Thursday, April 29, 2010

Doctor Ecclesiae-Doctor of the Church

I gave a talk recently on St. Catherine of Siena, so once again I had to research the life and writings of this great saint. She was one of the women saints that I spoke about, a couple of weeks ago. As I was preparing for the talk, I thought to myself that I have to re-read the writings of these extraordinary women saints, whose lives have impacted so many, including me. Their writings are so rich, so filled with wisdom, love and truth that everytime I go back to them, I realize I've stayed away too long.
The first person to arrive the evening of my talk was a retired fire department lieutenant. To my surprise he knew a lot about St. Catherine of Siena and the other saints I was going to speak about. He had read many of the writings of the saints and he could have given the talk himself. Never underestimate the faithful! As you can imagine, he had a lot of good comments and contributed much to the discussion. 
In 1970, Pope Paul VI, declared St. Catherine, a Doctor of the Church (as well as St. Teresa of Avila). The title dates back to the Middle Ages and honors the extraordinary holiness of a saint as well as important writings and doctrine. A woman had not received the title before 1970. 
(There are only 3 women Doctors of the Church. The two others are Carmelites-St. Teresa of Avila and the youngest doctor who is St. Therese of Lisieux).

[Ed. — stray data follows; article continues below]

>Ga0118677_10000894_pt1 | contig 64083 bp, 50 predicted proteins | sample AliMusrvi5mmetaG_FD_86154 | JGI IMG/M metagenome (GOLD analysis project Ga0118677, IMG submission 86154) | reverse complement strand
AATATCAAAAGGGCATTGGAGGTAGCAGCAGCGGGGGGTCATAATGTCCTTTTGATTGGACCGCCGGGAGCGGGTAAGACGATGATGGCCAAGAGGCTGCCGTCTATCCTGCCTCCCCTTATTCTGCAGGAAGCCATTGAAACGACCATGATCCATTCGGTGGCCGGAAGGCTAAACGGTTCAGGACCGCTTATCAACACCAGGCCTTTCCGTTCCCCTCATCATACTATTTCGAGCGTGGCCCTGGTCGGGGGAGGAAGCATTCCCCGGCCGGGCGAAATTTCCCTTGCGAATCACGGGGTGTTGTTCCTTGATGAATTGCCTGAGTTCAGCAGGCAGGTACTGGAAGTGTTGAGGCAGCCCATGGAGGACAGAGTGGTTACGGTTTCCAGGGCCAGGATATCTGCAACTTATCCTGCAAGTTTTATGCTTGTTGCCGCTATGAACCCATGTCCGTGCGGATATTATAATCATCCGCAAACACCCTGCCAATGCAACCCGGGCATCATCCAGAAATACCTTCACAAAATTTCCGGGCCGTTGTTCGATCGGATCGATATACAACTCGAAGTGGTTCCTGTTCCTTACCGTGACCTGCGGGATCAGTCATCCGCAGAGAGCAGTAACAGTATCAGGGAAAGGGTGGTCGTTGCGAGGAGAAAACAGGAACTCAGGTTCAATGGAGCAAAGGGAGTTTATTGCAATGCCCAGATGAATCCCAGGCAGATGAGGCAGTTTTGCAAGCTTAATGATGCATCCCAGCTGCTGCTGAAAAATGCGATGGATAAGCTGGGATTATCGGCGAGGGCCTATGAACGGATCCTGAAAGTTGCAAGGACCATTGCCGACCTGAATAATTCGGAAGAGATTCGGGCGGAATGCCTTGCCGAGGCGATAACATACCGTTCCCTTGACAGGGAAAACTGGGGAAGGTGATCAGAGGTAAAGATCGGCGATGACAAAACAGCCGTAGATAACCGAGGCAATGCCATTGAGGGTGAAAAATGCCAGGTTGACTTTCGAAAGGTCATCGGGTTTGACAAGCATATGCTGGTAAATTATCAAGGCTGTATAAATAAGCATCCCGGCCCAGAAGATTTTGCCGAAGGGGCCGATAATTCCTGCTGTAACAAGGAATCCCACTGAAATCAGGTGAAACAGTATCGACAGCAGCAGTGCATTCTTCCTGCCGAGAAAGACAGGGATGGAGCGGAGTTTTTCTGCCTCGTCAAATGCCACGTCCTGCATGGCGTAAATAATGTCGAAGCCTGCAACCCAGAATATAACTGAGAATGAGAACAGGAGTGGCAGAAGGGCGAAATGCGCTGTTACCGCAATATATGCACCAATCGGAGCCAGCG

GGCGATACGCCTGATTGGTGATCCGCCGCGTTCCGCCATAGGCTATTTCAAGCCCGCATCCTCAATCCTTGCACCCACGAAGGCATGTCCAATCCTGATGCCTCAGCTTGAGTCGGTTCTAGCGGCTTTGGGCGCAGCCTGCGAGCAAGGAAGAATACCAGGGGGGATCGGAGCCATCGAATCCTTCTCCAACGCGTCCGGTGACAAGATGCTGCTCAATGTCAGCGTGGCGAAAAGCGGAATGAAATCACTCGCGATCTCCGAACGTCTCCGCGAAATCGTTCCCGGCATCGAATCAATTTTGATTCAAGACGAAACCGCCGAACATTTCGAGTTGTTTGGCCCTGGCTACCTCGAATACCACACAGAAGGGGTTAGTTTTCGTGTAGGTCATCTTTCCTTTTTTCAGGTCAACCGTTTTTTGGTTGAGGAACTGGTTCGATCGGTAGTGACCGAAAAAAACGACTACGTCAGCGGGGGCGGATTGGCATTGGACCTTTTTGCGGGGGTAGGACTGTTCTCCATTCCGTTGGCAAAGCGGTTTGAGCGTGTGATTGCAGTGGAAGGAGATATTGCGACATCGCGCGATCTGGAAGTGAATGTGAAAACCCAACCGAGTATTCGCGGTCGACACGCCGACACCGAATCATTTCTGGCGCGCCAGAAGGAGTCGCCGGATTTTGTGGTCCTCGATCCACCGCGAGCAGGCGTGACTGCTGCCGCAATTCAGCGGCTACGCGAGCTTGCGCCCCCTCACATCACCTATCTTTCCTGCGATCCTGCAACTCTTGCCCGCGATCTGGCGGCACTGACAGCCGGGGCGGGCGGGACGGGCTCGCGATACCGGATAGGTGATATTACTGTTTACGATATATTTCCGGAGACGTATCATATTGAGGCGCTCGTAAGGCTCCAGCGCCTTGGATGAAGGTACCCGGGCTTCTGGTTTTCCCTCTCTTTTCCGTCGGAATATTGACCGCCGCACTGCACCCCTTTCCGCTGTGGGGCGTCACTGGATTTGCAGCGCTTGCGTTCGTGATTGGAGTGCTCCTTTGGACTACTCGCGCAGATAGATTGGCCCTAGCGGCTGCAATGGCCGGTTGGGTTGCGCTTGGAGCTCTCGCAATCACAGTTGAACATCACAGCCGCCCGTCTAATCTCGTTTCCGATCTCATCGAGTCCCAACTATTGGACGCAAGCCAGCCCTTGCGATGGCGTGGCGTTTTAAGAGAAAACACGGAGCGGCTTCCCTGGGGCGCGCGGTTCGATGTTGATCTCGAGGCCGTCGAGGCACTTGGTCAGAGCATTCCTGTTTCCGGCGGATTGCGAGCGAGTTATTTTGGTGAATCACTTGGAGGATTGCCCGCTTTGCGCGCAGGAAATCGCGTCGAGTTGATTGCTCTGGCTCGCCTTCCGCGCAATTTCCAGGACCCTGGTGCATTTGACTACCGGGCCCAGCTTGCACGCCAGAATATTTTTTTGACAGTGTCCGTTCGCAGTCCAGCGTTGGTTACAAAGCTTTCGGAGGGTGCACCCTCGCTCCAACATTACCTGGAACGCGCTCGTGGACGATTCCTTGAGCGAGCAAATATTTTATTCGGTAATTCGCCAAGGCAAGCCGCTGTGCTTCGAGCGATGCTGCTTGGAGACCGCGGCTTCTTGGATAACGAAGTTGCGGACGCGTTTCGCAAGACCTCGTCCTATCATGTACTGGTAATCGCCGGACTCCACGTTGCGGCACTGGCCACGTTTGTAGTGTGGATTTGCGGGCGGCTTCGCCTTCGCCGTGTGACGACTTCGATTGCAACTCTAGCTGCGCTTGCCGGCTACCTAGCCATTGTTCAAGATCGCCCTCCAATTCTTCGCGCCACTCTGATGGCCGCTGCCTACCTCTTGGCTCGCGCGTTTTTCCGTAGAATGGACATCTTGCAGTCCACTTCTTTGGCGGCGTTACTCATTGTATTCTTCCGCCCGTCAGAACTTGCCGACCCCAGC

In his homily, declaring Catherine a Doctor of the Church the Pope mentioned, "Catherine's lucid and profound absorption of divine truths." For an "unschooled" woman to receive this honor is quite amazing. Once again, I think of Scripture, "With God all things are possible." What other explanation could there be, other than God guiding St. Catherine and enabling her to know divine truths. 
St. Catherine often repeated these words, which might be good for us to recite as well, "My Lord, what do you want me to do. I will do it." The central theme in Catherine's writing is the love of God for all of us and the love shown through Christ's sacrifice on the Cross. These themes appear over and over again in the writings of the saints.
Here is one of her beautiful prayers that I read that evening. As I read the prayer, I could sense the divine inspiration that Catherine had, enabling her to write such a simple, yet profound and deeply moving prayer. What a gift to the Church! What pure love she had for the Trinity!

O eternal Trinity, my sweet love!
You, light, give us light.
You, wisdom, give us wisdom.
You, supreme strength, strengthen us.
Today, eternal God, let our cloud be dissipated
so that we may perfectly know and follow your truth, 
in truth with a free and simple heart.
St. Catherine of Siena